MATTHEW Doyle of Croydon in South London became instantly notorious earlier this week following the atrocity in Brussels. How this happened is a lesson for our times.
Doyle allegedly claimed on Twitter than he had confronted a Muslim woman to ask her to “explain Brussels” – and that ‘allegedly’ is in there because he has now been charged under the Public Order Act.
He is accused of posting allegedly racist comments and will appear in court tomorrow.
The Metropolitan police said the 46-year-old had “been charged under section 19 of the Public Order Act 1986; publishing or distributing written material which is threatening, abusive or insulting, likely or intended to stir up racial hatred”.
Doyle is a partner at a talent and PR agency, and so presumably knows about the ins and outs of publicity; he certainly generated a lot for himself.
There are many possible reactions to the horror of what happened in Brussels – and happened four months earlier in Paris, and as happens somewhere in the world almost every day, sometimes without us even noticing.
The reaction that seems the most powerful, the most plangent lies in the simple displays of respect, the chalked comments in the street, the candles and other displays in memory of those who died. It is hard not to be moved by these makeshift shrines, or by the quiet dignity of those who light a candle or leave a message.
True, we didn’t used to carry on like that, and such displays have been ‘blamed’ on the Diana effect, although that is a while ago. Perhaps that is just the way we are now.
Set against such communal heartbreak – and what happened in Brussels was truly heart-breaking – is the non-stop splurge of social media, some of it informative and very affecting; some of it just plain idiotic and hateful.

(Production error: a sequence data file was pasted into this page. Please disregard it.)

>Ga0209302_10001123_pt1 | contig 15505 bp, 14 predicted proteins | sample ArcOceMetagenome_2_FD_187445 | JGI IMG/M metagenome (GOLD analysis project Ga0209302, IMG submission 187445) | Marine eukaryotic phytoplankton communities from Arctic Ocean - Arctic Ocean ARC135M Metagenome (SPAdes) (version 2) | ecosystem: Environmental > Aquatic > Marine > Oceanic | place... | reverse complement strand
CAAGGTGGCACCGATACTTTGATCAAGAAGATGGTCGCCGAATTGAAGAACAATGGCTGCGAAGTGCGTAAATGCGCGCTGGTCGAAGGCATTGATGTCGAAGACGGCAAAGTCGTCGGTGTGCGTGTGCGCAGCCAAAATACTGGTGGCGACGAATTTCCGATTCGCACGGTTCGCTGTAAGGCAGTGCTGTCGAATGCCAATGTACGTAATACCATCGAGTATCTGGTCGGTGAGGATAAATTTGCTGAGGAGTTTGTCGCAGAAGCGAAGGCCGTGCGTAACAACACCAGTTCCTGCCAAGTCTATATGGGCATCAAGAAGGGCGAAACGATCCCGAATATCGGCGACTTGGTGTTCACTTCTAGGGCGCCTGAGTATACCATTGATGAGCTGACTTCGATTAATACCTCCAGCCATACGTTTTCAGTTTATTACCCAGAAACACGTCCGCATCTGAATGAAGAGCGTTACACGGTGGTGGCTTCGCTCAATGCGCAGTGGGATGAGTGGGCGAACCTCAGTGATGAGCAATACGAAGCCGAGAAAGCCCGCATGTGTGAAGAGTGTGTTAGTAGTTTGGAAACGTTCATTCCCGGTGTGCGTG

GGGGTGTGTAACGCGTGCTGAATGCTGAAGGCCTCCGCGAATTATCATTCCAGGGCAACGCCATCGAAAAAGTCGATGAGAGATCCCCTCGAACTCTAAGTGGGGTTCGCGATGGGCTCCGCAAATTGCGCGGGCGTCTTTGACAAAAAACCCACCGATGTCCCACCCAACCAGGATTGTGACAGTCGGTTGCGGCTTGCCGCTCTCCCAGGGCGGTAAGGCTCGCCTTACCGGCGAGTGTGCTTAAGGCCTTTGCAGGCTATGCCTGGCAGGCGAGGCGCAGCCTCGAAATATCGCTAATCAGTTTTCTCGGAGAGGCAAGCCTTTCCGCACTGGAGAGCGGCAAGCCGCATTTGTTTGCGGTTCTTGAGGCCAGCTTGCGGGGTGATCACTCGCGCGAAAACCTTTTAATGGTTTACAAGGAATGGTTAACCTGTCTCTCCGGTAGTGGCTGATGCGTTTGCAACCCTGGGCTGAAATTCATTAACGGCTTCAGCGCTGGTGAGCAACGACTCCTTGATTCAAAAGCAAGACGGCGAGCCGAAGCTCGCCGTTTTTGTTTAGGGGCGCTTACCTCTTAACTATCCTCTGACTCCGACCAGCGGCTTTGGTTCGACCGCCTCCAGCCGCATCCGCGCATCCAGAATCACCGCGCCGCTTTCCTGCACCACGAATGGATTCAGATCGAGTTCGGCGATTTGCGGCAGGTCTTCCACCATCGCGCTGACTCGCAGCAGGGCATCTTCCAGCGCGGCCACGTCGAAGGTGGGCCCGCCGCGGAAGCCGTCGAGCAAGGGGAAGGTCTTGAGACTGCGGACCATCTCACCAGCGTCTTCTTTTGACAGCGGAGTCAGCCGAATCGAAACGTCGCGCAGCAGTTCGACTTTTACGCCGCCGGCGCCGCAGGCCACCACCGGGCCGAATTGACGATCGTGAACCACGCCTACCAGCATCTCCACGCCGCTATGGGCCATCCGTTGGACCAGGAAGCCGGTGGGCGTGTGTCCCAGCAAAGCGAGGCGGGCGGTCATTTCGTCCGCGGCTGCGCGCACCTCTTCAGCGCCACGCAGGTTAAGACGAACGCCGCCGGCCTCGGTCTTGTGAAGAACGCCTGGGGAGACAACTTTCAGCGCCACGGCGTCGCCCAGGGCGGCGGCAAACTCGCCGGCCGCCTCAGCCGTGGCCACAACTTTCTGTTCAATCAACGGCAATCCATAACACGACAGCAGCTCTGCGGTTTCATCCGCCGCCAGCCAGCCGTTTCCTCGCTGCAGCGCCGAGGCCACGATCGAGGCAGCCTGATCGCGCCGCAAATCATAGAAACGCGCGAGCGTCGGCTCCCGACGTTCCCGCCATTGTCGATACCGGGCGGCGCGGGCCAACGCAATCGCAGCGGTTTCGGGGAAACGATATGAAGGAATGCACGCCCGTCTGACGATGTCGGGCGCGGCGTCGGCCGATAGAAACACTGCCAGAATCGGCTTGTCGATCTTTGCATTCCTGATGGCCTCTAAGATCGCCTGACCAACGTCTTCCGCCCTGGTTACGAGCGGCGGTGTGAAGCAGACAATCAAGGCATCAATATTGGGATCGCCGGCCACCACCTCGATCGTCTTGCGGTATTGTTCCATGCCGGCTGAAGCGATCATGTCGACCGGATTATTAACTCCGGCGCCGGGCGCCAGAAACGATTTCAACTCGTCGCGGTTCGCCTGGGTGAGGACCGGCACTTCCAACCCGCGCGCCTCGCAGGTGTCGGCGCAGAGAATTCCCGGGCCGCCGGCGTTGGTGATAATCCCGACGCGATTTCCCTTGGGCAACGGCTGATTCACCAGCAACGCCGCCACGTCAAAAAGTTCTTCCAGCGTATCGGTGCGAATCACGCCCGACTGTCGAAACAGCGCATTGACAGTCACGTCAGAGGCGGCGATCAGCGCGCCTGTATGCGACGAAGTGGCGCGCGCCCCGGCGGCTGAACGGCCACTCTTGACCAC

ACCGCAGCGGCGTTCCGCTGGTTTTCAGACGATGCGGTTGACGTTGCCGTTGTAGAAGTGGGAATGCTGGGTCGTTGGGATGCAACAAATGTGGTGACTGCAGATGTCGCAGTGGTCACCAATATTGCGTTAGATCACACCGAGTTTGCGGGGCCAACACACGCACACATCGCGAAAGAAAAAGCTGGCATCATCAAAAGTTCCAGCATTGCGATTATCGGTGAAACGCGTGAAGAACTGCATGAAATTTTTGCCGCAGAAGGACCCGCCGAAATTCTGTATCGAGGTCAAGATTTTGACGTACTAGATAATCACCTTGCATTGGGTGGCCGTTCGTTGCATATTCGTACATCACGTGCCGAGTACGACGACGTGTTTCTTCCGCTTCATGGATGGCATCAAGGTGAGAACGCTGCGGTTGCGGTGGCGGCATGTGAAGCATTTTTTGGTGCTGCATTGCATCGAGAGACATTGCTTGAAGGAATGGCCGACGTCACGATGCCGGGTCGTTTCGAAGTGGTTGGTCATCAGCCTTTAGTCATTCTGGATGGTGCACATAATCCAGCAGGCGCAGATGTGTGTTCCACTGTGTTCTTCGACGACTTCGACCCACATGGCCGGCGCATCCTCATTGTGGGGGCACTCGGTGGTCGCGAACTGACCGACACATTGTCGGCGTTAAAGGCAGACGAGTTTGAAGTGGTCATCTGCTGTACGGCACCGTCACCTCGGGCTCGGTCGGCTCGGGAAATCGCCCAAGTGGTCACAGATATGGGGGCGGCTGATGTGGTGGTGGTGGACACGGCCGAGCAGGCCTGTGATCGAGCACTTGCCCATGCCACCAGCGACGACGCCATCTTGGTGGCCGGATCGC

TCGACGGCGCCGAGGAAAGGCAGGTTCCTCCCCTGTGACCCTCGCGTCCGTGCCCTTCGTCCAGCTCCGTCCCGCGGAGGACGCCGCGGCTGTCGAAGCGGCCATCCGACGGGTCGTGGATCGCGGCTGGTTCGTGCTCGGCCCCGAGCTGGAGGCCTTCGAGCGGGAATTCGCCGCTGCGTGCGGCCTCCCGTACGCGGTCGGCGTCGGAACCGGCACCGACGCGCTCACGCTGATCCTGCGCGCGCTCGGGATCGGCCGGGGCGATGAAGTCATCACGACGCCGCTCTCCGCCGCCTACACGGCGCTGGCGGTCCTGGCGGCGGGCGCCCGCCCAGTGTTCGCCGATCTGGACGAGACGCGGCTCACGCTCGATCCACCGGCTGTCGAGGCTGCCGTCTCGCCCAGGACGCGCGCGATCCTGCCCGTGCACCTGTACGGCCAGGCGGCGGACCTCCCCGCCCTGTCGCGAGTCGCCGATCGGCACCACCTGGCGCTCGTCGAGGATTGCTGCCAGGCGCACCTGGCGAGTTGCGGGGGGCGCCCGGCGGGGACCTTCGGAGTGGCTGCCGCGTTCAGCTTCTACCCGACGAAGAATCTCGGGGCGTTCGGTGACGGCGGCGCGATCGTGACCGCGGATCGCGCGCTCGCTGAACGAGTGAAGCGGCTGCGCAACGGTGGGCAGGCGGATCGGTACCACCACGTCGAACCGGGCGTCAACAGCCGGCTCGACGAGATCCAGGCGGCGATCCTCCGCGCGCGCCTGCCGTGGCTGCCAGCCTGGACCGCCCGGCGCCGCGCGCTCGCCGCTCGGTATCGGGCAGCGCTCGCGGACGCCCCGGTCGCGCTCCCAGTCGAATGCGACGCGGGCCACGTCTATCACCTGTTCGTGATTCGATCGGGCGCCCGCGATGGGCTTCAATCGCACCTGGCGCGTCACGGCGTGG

The informative side of social media is a positive in our lives, I’d say; the rolling reports on Facebook from friends or acquaintances in Brussels brought home what was happening, and let people know they were unharmed.
So that’s the good. The bad lies in the banal and the ridiculous, such as a man allegedly asking a Muslim woman to “explain” Brussels, or any other micro-brained display of ignorance. People who go on Facebook and Twitter and the like to splurge out hatred and ignorance are the worst sort of modern fool, but we seem to be stuck with this now. Once they would have mouthed off in the pub or to their loved ones; now they have a platform and can project outwards, spraying the world with their views.
Another aspect to this is that social media has apparently removed all trace of emotional reticence: no longer is it enough to shed a quiet tear in front of the TV news – unless you emote publicly you are somehow seen as not caring.
I still find this a puzzle, because surely for every well-meaning person turning their Facebook picture into the Belgian or French flag, there is someone else who keeps their sorrow to themselves. Sometimes it seems we confuse having a feeling with having to tell everyone about it on Facebook.
Then there is the political and media reaction to consider. Naturally enough, such attacks produce panic and paranoia from politicians who immediately talk of war – and in doing so help give the twisted terrorists exactly the publicity they want, backed up by sensationalist TV and newspaper coverage.
None of this is surprising, in the sense that something horribly sensational had happened – yet the most powerful defence against militants who wish to upend our lives is to carry on living as we have always done, not to change in response to their ‘demands’.
In his Guardian column on this topic, former Times editor Simon Jenkins provides an interesting quote from the Belfast academic Richard English in his manual Terrorism: How To Respond. He writes that English “defines the threat to democracy as not the ‘limited danger’ of death and destruction. It is the danger ‘of provoking ill-judged, extravagant and counterproductive state responses’”.
Something to remember this week.